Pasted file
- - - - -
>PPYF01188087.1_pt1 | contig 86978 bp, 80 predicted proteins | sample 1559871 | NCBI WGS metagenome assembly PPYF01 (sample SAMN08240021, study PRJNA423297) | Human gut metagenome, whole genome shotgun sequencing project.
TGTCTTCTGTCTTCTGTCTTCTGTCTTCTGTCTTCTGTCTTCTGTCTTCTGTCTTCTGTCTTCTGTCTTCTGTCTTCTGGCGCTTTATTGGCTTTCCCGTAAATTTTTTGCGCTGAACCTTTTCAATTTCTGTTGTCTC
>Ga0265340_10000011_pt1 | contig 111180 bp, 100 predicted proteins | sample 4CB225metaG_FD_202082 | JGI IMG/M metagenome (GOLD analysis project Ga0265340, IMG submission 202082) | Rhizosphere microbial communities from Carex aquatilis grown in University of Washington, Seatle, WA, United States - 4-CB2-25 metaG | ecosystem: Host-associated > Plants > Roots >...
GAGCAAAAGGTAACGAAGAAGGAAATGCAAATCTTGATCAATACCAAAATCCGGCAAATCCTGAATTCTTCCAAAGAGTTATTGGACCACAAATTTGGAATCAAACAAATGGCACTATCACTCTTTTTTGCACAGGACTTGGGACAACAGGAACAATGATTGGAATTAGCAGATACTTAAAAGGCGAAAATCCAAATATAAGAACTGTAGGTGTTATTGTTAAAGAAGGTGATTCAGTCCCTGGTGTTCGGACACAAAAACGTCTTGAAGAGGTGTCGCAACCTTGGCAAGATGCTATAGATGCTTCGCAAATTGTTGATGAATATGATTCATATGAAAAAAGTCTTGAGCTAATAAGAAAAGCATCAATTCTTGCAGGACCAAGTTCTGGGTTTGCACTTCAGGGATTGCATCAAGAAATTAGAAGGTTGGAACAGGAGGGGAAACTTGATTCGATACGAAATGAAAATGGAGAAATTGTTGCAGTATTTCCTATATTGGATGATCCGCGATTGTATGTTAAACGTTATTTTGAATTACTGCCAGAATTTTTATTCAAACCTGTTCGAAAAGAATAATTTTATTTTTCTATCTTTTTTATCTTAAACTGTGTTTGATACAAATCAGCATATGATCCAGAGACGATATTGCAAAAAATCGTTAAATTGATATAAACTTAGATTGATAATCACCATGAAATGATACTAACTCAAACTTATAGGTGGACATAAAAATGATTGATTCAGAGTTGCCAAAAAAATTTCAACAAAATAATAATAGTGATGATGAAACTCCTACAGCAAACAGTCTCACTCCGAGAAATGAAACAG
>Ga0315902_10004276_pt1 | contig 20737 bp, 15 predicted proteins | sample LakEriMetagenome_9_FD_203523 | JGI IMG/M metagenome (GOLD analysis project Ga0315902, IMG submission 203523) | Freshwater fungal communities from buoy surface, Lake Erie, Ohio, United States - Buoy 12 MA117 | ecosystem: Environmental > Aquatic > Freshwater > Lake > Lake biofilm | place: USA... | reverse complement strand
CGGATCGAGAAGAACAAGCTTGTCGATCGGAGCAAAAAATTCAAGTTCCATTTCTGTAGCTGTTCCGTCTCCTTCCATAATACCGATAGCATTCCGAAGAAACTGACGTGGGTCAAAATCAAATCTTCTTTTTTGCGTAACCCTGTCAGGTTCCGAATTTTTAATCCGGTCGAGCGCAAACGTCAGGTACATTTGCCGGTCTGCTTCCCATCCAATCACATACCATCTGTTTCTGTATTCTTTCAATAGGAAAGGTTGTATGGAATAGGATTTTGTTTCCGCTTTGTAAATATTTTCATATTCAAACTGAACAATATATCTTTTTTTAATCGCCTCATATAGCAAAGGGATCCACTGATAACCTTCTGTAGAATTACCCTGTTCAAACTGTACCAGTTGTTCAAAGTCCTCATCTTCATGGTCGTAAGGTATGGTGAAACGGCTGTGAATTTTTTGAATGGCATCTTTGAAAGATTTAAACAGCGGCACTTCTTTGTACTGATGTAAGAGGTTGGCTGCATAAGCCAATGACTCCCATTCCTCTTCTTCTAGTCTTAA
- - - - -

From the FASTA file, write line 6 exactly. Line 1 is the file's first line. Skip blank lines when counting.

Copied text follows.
CGGATCGAGAAGAACAAGCTTGTCGATCGGAGCAAAAAATTCAAGTTCCATTTCTGTAGCTGTTCCGTCTCCTTCCATAATACCGATAGCATTCCGAAGAAACTGACGTGGGTCAAAATCAAATCTTCTTTTTTGCGTAACCCTGTCAGGTTCCGAATTTTTAATCCGGTCGAGCGCAAACGTCAGGTACATTTGCCGGTCTGCTTCCCATCCAATCACATACCATCTGTTTCTGTATTCTTTCAATAGGAAAGGTTGTATGGAATAGGATTTTGTTTCCGCTTTGTAAATATTTTCATATTCAAACTGAACAATATATCTTTTTTTAATCGCCTCATATAGCAAAGGGATCCACTGATAACCTTCTGTAGAATTACCCTGTTCAAACTGTACCAGTTGTTCAAAGTCCTCATCTTCATGGTCGTAAGGTATGGTGAAACGGCTGTGAATTTTTTGAATGGCATCTTTGAAAGATTTAAACAGCGGCACTTCTTTGTACTGATGTAAGAGGTTGGCTGCATAAGCCAATGACTCCCATTCCTCTTCTTCTAGTCTTAA